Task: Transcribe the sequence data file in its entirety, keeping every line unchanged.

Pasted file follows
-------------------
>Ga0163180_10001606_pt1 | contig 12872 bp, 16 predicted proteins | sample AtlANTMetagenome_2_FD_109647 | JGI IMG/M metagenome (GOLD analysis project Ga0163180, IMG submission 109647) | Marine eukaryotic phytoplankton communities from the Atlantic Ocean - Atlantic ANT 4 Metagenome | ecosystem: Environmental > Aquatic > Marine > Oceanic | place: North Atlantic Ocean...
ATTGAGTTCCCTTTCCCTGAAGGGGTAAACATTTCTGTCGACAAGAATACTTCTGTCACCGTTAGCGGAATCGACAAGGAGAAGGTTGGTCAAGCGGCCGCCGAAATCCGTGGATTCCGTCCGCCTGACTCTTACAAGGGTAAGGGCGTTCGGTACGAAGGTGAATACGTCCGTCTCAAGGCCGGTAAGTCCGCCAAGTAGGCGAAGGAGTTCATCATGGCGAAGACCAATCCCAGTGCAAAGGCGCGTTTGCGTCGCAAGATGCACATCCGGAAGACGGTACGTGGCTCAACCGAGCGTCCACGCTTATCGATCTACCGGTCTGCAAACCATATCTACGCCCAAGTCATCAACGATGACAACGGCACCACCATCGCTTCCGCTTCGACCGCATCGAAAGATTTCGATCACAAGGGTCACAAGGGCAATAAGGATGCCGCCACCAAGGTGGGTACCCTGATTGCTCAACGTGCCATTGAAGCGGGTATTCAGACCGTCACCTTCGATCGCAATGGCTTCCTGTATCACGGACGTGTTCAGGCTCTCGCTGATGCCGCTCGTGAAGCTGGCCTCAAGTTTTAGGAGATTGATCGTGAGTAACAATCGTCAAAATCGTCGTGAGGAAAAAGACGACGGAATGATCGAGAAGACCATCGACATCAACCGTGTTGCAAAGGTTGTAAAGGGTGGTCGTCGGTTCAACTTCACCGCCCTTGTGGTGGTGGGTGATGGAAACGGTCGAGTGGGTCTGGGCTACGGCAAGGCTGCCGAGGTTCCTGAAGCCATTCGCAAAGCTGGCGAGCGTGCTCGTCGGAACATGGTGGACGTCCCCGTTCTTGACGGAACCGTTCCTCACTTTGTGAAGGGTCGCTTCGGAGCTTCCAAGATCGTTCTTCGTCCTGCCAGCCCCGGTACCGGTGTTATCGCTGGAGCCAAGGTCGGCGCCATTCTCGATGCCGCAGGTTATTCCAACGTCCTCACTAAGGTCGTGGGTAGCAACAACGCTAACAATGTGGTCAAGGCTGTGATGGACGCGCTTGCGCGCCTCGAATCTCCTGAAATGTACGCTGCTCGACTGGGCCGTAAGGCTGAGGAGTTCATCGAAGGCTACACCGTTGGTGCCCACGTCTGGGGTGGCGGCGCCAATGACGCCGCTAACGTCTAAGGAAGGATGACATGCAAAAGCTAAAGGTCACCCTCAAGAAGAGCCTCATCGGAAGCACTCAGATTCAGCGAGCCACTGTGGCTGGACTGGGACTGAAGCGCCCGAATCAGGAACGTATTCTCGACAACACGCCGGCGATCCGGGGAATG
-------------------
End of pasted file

>Ga0163180_10001606_pt1 | contig 12872 bp, 16 predicted proteins | sample AtlANTMetagenome_2_FD_109647 | JGI IMG/M metagenome (GOLD analysis project Ga0163180, IMG submission 109647) | Marine eukaryotic phytoplankton communities from the Atlantic Ocean - Atlantic ANT 4 Metagenome | ecosystem: Environmental > Aquatic > Marine > Oceanic | place: North Atlantic Ocean...
ATTGAGTTCCCTTTCCCTGAAGGGGTAAACATTTCTGTCGACAAGAATACTTCTGTCACCGTTAGCGGAATCGACAAGGAGAAGGTTGGTCAAGCGGCCGCCGAAATCCGTGGATTCCGTCCGCCTGACTCTTACAAGGGTAAGGGCGTTCGGTACGAAGGTGAATACGTCCGTCTCAAGGCCGGTAAGTCCGCCAAGTAGGCGAAGGAGTTCATCATGGCGAAGACCAATCCCAGTGCAAAGGCGCGTTTGCGTCGCAAGATGCACATCCGGAAGACGGTACGTGGCTCAACCGAGCGTCCACGCTTATCGATCTACCGGTCTGCAAACCATATCTACGCCCAAGTCATCAACGATGACAACGGCACCACCATCGCTTCCGCTTCGACCGCATCGAAAGATTTCGATCACAAGGGTCACAAGGGCAATAAGGATGCCGCCACCAAGGTGGGTACCCTGATTGCTCAACGTGCCATTGAAGCGGGTATTCAGACCGTCACCTTCGATCGCAATGGCTTCCTGTATCACGGACGTGTTCAGGCTCTCGCTGATGCCGCTCGTGAAGCTGGCCTCAAGTTTTAGGAGATTGATCGTGAGTAACAATCGTCAAAATCGTCGTGAGGAAAAAGACGACGGAATGATCGAGAAGACCATCGACATCAACCGTGTTGCAAAGGTTGTAAAGGGTGGTCGTCGGTTCAACTTCACCGCCCTTGTGGTGGTGGGTGATGGAAACGGTCGAGTGGGTCTGGGCTACGGCAAGGCTGCCGAGGTTCCTGAAGCCATTCGCAAAGCTGGCGAGCGTGCTCGTCGGAACATGGTGGACGTCCCCGTTCTTGACGGAACCGTTCCTCACTTTGTGAAGGGTCGCTTCGGAGCTTCCAAGATCGTTCTTCGTCCTGCCAGCCCCGGTACCGGTGTTATCGCTGGAGCCAAGGTCGGCGCCATTCTCGATGCCGCAGGTTATTCCAACGTCCTCACTAAGGTCGTGGGTAGCAACAACGCTAACAATGTGGTCAAGGCTGTGATGGACGCGCTTGCGCGCCTCGAATCTCCTGAAATGTACGCTGCTCGACTGGGCCGTAAGGCTGAGGAGTTCATCGAAGGCTACACCGTTGGTGCCCACGTCTGGGGTGGCGGCGCCAATGACGCCGCTAACGTCTAAGGAAGGATGACATGCAAAAGCTAAAGGTCACCCTCAAGAAGAGCCTCATCGGAAGCACTCAGATTCAGCGAGCCACTGTGGCTGGACTGGGACTGAAGCGCCCGAATCAGGAACGTATTCTCGACAACACGCCGGCGATCCGGGGAATG